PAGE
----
The big shareholder groups in Koninklijke Philips N.V. (AMS:PHIA) have power over the company. Institutions will often hold stock in bigger companies, and we expect to see insiders owning a noticeable percentage of the smaller ones. We also tend to see lower insider ownership in companies that were previously publicly owned.
With a market capitalization of €36b, Koninklijke Philips is rather large. We'd expect to see institutional investors on the register. Companies of this size are usually well known to retail investors, too. Our analysis of the ownership of the company, below, shows that institutional investors have bought into the company. Let's take a closer look to see what the different types of shareholder can tell us about PHIA.
What Does The Institutional Ownership Tell Us About Koninklijke Philips?
Institutional investors commonly compare their own returns to the returns of a commonly followed index. So they generally do consider buying larger companies that are included in the relevant benchmark index.
As you can see, institutional investors own 57% of Koninklijke Philips. This suggests some credibility amongst professional investors. But we can't rely on that fact alone, since institutions make bad investments sometimes, just like everyone does. When multiple institutions own a stock, there's always a risk that they are in a 'crowded trade'. When such a trade goes wrong, multiple parties may compete to sell stock fast. This risk is higher in a company without a history of growth. You can see Koninklijke Philips's historic earnings and revenue, below, but keep in mind there's always more to the story.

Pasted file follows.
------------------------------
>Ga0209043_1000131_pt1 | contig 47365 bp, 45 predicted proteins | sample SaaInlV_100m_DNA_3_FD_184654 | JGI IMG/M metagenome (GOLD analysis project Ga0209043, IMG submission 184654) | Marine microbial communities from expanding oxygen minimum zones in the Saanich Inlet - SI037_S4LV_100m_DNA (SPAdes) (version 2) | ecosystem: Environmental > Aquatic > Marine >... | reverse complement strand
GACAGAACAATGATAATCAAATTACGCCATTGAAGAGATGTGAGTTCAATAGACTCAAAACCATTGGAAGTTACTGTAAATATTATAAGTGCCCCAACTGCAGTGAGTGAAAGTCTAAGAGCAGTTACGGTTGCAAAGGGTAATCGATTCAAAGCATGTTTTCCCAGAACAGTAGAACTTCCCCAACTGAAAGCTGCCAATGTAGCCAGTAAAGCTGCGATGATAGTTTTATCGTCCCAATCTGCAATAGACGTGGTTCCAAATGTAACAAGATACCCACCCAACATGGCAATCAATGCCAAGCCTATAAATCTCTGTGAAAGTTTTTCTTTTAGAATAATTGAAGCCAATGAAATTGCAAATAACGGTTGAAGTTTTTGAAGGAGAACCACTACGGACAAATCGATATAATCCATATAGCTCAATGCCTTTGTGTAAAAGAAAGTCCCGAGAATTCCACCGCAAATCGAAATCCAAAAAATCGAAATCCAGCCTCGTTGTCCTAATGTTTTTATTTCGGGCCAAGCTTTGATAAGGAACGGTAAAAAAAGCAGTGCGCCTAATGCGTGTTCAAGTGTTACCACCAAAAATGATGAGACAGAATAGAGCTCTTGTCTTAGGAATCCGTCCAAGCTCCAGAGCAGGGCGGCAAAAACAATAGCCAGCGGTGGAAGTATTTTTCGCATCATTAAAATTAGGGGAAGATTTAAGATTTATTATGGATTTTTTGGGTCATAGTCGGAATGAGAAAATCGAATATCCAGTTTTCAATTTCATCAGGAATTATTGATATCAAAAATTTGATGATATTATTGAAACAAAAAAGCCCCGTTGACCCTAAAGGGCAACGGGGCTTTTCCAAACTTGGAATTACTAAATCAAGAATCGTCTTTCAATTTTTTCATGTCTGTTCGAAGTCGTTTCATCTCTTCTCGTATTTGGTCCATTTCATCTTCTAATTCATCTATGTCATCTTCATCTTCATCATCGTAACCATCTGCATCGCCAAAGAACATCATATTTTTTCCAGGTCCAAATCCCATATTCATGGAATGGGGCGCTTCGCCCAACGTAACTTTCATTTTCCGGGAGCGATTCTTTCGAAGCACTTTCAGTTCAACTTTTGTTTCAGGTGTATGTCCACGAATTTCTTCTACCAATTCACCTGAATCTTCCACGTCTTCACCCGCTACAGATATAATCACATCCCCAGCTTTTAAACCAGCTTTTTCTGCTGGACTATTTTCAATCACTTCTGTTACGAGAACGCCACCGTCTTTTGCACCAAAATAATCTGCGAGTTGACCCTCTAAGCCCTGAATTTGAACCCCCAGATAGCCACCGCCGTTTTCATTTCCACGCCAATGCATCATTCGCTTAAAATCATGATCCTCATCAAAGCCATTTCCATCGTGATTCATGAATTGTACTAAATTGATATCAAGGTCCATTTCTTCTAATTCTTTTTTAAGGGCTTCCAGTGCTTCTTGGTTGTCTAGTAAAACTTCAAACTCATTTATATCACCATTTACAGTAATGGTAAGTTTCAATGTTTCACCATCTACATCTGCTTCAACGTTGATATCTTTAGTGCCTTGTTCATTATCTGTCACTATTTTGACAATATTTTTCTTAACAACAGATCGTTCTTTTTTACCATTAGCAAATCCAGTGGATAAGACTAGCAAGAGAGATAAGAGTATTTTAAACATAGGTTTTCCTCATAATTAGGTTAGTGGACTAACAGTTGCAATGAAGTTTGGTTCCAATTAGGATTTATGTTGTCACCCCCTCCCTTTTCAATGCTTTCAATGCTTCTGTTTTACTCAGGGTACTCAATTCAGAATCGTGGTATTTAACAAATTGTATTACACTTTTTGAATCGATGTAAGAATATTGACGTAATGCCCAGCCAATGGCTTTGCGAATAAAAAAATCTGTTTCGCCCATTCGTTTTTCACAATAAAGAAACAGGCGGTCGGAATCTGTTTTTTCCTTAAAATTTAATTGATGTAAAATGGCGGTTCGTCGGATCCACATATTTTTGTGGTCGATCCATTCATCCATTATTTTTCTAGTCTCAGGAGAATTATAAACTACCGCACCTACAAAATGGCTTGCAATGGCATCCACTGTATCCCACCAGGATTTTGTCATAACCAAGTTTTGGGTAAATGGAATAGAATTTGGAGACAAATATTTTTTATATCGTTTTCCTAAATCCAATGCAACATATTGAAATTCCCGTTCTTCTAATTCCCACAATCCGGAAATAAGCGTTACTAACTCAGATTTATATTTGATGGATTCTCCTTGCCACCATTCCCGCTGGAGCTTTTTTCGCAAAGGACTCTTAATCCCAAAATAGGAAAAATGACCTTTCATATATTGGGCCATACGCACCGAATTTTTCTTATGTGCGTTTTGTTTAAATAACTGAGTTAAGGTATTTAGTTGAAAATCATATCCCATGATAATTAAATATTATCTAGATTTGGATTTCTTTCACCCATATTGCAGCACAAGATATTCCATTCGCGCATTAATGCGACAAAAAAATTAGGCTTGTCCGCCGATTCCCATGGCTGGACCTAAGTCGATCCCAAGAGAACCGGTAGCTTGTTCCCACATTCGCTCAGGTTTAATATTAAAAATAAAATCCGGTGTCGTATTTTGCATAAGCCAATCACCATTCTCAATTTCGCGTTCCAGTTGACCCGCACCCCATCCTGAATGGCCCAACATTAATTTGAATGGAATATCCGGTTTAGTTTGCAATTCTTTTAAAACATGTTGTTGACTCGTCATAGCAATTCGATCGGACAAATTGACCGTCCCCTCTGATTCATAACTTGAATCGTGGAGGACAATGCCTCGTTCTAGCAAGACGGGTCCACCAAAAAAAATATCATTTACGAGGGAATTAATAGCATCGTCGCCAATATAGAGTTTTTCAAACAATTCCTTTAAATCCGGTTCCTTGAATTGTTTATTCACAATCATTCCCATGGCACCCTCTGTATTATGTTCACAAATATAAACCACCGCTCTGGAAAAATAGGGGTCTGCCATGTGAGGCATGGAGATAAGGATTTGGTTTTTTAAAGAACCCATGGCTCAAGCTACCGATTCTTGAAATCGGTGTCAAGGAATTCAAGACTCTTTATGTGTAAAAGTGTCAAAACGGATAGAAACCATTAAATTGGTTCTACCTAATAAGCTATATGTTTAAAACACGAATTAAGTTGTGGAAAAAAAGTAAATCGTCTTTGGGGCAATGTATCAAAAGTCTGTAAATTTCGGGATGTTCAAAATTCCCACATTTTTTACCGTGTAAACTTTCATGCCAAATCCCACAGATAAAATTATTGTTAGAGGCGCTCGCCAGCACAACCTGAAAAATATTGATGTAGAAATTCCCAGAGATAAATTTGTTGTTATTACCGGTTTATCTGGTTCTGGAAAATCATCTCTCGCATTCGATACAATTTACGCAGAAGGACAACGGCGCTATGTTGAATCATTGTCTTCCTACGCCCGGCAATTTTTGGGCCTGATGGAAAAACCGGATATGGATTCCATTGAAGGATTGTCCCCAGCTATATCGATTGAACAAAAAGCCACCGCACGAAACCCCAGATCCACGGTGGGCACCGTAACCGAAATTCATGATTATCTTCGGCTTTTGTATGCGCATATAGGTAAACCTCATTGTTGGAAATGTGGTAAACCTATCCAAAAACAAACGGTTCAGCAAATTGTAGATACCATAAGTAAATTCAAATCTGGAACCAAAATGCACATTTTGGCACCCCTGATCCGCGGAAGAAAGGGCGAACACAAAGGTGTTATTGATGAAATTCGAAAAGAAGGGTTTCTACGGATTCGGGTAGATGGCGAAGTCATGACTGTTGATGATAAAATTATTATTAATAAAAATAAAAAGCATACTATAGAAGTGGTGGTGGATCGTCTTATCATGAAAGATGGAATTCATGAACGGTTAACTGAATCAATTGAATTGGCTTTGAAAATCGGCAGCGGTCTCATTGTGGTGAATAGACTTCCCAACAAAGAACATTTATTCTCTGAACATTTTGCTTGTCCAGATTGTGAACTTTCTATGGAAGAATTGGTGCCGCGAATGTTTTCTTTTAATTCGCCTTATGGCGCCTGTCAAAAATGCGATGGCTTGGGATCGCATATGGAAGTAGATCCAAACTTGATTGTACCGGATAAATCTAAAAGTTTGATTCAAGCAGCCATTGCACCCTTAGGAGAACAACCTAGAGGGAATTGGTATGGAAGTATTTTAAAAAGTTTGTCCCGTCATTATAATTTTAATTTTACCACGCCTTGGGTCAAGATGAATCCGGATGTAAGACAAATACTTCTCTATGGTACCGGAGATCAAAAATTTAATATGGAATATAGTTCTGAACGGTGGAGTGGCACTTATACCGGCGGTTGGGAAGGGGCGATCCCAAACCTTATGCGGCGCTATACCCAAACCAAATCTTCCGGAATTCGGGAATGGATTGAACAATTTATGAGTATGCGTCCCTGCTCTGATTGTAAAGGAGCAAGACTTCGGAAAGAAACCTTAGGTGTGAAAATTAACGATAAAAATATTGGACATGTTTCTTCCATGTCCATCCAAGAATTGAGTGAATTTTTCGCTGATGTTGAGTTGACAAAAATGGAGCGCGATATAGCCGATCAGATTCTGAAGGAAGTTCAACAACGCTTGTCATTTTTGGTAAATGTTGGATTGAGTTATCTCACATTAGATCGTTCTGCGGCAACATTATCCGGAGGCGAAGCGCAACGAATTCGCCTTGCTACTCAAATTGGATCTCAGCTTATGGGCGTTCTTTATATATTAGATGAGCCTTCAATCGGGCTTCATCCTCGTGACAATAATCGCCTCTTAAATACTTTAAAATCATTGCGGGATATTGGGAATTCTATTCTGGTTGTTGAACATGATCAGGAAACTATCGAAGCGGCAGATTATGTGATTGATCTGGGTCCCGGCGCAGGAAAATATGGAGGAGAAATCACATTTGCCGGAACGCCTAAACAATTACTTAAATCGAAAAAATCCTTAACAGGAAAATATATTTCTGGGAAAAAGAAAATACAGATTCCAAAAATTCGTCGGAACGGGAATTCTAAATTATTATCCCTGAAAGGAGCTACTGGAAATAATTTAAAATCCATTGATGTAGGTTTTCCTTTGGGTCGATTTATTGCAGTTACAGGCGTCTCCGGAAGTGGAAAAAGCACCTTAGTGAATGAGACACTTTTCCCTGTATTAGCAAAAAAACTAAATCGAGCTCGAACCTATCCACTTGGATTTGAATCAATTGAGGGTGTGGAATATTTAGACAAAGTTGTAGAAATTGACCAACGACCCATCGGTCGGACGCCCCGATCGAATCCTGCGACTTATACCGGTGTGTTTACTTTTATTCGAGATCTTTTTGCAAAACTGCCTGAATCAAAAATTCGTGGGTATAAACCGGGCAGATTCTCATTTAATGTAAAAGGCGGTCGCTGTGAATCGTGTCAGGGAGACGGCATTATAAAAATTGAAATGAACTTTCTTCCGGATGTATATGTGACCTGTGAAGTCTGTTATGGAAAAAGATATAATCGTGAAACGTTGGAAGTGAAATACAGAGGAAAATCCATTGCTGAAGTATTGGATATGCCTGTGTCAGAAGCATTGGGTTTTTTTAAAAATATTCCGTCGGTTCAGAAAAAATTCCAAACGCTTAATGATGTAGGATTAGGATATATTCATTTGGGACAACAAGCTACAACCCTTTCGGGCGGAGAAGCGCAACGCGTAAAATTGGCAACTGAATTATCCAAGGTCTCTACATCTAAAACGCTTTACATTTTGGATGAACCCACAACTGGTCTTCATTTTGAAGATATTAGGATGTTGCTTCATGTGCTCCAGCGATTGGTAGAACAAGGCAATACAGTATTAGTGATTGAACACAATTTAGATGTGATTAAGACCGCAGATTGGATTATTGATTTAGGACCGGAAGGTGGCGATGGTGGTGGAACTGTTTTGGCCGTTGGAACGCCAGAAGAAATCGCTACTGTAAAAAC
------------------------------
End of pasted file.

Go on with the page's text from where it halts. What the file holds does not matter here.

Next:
Since institutional investors own more than half the issued stock, the board will likely have to pay attention to their preferences. We note that hedge funds don't have a meaningful investment in Koninklijke Philips. Quite a few analysts cover the stock, so you could look into forecast growth quite easily.
Insider Ownership Of Koninklijke Philips
The definition of company insiders can be subjective, and does vary between jurisdictions. Our data reflects individual insiders, capturing board members at the very least. The company management answer to the board; and the latter should represent the interests of shareholders. Notably, sometimes top-level managers are on the board, themselves.
I generally consider insider ownership to be a good thing. However, on some occasions it makes it more difficult for other shareholders to hold the board accountable for decisions.
Our most recent data indicates that insiders own less than 1% of Koninklijke Philips N.V.. It is a very large company, so it would be surprising to see insiders own a large proportion of the company. Though their holding amount to less than 1%, we can see that board members collectively own €21m worth of shares (at current prices). It is good to see board members owning shares, but it might be worth checking if those insiders have been buying.
General Public Ownership
With a 43% ownership, the general public have some degree of sway over PHIA. While this size of ownership may not be enough to sway a policy decision in their favour, they can still make a collective impact on company policies.
I find it very interesting to look at who exactly owns a company. But to truly gain insight, we need to consider other information, too.
I always like to check for a history of revenue growth. You can too, by accessing this free chart of historic revenue and earnings in this detailed graph.
Ultimately the future is most important. You can access this free report on analyst forecasts for the company.
NB: Figures in this article are calculated using data from the last twelve months, which refer to the 12-month period ending on the last date of the month the financial statement is dated. This may not be consistent with full year annual report figures.
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